A nonprofit group of executives from the Markeim Arts Center, Haddonfield Plays & Players, and Dance Haddonfield are fundraising to turn a vacant, borough-owned property into an arts and cultural center.
By Matt Skoufalos | October 13, 2016
At the beginning of 2016, Haddonfield’s historic Boxwood Hall was a property for which the borough was seeking a new owner.
As the year draws to a close, it may have found one.
Bought for $1.8 million in 2014 to settle a developer’s lawsuit, the property has been identified as the prospective site for a state-of-the-art performance venue that would provide downtown facilities for Haddonfield Plays and Players, the Markeim Arts Center, and Dance Haddonfield.
Plans for the space are being drafted by the nonprofit Boxwood Arts Theatre and Cultural Center, an organization founded by a group of borough residents.
Its executive committee chair, Haddonfield Plays and Players President Dave Stavetski, said that although the project is still in its conceptual phase, the group has identified a chief donor and drafted preliminary architectural designs from Arcari and Iovino, the firm behind the recent renovation of the borough library.
Those plans are not yet ready for public presentation, but include a vision for the site that would create “a multi-purpose theater venue with superior acoustics, a ballroom, and [space for] other classes,” Stavetski said.
“The project is much larger than Plays and Players or Markeim,” he said. “It’s all of us coming together to build something that’s beautiful and fabulous for the region.”
With a 365-seat capacity, the venue would be about the same size as the Arden Theater, Stavetski said, making it suitable for intimate performances, film screenings, and speaking engagements.
The lower level of the facility would hold a competitive-grade dance floor, and could double as a rental venue for private events. The existing house on the property, which served most recently as a real estate office, would be converted into an art gallery. Critically, the Boxwood plan includes preservation of the heritage woods at the rear of the property, offering a historic backdrop to the programming, Stavetski said.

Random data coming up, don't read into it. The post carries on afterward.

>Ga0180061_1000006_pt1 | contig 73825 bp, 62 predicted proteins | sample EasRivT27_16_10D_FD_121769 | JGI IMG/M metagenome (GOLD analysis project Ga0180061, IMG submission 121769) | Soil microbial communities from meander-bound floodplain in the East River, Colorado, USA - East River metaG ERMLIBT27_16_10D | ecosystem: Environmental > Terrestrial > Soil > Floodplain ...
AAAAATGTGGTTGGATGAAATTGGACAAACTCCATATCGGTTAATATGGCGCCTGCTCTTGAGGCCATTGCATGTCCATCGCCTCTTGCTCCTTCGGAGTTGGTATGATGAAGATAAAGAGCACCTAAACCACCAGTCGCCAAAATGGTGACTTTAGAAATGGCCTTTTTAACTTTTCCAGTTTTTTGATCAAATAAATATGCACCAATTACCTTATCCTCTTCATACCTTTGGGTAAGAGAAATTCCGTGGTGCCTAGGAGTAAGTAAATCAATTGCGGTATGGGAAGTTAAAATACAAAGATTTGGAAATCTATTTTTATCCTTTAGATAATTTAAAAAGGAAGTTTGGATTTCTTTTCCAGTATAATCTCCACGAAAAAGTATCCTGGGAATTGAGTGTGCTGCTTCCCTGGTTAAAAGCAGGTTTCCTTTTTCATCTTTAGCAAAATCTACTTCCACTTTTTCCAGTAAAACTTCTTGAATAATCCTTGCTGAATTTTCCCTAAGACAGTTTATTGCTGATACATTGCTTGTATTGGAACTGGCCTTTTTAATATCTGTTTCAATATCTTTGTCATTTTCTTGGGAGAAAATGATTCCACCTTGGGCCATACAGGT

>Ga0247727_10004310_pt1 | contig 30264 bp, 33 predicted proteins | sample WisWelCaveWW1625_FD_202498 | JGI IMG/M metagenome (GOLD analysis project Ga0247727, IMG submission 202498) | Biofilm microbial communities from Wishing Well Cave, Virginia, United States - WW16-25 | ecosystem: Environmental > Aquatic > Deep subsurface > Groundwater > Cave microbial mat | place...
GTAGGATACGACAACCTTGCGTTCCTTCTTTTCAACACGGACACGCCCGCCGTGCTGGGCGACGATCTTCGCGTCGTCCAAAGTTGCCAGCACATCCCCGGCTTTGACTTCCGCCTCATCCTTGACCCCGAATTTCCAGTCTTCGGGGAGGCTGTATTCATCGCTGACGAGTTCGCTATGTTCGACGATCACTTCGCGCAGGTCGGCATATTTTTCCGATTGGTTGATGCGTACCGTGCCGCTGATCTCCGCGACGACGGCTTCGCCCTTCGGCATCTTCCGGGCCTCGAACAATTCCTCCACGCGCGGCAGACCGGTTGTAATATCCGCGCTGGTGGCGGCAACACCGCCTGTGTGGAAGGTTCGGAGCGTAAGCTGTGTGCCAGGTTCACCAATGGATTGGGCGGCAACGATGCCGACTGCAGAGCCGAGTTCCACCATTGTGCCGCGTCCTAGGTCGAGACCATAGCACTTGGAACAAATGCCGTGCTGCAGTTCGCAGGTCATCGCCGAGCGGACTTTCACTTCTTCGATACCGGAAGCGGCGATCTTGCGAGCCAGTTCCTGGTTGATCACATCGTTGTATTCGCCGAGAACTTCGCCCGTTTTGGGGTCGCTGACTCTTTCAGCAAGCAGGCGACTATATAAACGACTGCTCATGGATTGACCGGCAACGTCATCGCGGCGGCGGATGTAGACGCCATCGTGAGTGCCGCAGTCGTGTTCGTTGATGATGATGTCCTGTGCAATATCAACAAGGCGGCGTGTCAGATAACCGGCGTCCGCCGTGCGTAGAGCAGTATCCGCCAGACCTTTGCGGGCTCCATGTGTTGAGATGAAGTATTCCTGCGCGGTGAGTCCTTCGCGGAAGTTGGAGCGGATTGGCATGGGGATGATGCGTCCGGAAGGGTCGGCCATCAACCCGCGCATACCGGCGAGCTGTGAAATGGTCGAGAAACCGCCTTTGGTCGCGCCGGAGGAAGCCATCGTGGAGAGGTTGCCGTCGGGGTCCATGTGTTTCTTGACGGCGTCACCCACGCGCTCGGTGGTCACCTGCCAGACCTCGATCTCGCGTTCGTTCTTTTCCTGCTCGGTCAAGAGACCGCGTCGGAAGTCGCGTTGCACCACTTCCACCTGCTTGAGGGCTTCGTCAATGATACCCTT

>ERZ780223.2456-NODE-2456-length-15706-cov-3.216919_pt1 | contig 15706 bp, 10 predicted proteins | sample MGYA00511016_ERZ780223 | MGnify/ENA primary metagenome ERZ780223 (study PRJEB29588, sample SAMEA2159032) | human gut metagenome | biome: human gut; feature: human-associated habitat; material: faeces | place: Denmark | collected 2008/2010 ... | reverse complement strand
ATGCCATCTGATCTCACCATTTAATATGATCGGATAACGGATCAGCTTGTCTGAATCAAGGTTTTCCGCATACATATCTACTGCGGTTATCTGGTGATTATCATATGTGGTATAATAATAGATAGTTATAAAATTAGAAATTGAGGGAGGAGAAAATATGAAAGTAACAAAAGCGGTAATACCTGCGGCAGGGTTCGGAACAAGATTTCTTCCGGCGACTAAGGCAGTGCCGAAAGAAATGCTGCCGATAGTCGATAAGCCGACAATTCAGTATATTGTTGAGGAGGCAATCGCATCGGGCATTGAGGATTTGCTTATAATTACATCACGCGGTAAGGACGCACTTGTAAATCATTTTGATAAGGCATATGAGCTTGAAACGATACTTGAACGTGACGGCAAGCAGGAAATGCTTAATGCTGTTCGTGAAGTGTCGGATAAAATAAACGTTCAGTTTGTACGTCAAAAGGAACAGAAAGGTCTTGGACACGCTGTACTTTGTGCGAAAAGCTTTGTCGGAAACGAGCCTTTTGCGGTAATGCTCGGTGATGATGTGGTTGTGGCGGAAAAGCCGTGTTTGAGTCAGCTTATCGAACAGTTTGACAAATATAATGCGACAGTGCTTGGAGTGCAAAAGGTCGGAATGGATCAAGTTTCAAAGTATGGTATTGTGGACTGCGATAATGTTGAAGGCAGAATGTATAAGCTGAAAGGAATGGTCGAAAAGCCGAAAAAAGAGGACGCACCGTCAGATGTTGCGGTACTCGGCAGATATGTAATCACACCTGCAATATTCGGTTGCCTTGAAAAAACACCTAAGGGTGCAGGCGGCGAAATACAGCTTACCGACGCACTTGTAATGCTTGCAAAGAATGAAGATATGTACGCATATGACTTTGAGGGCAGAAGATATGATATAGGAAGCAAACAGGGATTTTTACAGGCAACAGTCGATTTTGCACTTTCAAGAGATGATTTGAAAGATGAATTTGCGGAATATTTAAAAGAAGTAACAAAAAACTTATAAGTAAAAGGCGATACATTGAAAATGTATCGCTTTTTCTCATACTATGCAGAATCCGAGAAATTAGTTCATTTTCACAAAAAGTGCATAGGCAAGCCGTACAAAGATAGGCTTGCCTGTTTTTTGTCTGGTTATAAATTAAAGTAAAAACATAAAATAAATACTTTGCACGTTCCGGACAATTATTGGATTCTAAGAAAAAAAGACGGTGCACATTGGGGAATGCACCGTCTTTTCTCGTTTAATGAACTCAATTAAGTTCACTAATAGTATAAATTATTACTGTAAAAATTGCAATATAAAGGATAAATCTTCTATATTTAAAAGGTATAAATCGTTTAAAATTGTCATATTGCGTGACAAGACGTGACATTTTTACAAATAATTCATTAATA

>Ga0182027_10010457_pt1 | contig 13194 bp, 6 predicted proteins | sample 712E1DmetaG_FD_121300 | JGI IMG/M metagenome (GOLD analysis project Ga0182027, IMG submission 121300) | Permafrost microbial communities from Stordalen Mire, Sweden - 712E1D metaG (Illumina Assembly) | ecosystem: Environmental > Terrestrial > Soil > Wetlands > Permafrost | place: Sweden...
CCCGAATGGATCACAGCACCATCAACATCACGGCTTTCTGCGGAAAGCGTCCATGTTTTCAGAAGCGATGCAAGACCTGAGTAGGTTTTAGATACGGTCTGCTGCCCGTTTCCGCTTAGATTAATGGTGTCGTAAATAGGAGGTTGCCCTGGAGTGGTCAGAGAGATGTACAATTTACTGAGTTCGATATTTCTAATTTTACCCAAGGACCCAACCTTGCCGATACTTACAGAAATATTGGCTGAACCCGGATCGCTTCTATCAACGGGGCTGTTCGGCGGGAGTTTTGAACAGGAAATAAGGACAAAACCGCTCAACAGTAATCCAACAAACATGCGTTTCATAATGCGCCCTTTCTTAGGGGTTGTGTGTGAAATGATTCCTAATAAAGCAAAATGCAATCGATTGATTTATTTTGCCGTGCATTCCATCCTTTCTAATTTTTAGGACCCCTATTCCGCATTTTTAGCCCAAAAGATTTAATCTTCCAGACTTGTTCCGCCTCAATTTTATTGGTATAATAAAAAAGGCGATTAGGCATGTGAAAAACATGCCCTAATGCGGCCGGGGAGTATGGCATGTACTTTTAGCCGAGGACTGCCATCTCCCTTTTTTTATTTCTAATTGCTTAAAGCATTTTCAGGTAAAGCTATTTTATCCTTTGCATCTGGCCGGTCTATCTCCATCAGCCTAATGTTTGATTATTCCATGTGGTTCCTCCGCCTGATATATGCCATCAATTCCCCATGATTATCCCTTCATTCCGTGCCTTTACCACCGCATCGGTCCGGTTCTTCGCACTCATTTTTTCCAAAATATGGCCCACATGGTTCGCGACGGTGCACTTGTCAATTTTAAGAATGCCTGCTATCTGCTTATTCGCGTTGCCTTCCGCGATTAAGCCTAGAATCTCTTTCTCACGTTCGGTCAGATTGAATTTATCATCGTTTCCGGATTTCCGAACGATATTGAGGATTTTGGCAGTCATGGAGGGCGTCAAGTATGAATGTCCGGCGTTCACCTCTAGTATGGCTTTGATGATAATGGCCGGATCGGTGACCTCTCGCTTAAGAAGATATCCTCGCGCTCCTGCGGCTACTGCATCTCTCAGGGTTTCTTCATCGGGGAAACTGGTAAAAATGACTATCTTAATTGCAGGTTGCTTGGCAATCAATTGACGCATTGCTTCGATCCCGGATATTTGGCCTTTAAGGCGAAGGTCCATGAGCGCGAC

“The grounds and the house are very important to us,” he said. “We intend to beautify the entire site, [and] turning a historic home into an art gallery is a low-impact use for that historic building.”
After the theater is built,Stavetski said Plays and Players and the Markeim still would continue to operate their current locations, which are farther removed from the property at 65 North Haddon Avenue. Both groups believe their current locations have value to their respective organizations; they also believe they will broaden audiences for their creations with a venue closer to the Kings Highway central business district.
“Haddonfield has great schools, great sports teams, and great arts facilities,” Stavetski said.
“This is a way of bringing it to the downtown. There’s different programming elements that appeal to different people, and we envision a lot of collaboration with the Haddonfield community and beyond.”
Markeim Arts Center Chief Operating Officer Bob Hochgertel said that converting Boxwood Hall into “a public face” for both organizations could help generate economic interest in the Haddonfield business district, too.
“Every dollar spent on arts and culture brings $8 back to the region,” Hochgertel said. “It has so many opportunities and facets to it.
“Our plan is not doing away with this [site], but improving and lifting it up for the community.”
It’s an upside that Haddonfield Mayor Jeffrey Kasko said borough commissioners acknowledge as well—although in the absence of a formal concept plan, he’s withholding judgment.
“It could be a really nice anchor to attract people,” the mayor said. “They’re hopefully going to park, shop, and eat in town. My reservations are about preserving the building and about traffic and car parking.”
Kasko said that any plan to install an arts center in Boxwood Hall “needs to be something sustainable and workable.” He isn’t certain whether the borough could gift the land to a nonprofit, and said he’d prefer that the site be able to generate tax revenues.
Still, Kasko believes that an arts center could work at Boxwood Hall.
“It looks like a really interesting plan,” he said. “Hopefully we’ll have more updates in the next couple of weeks.”
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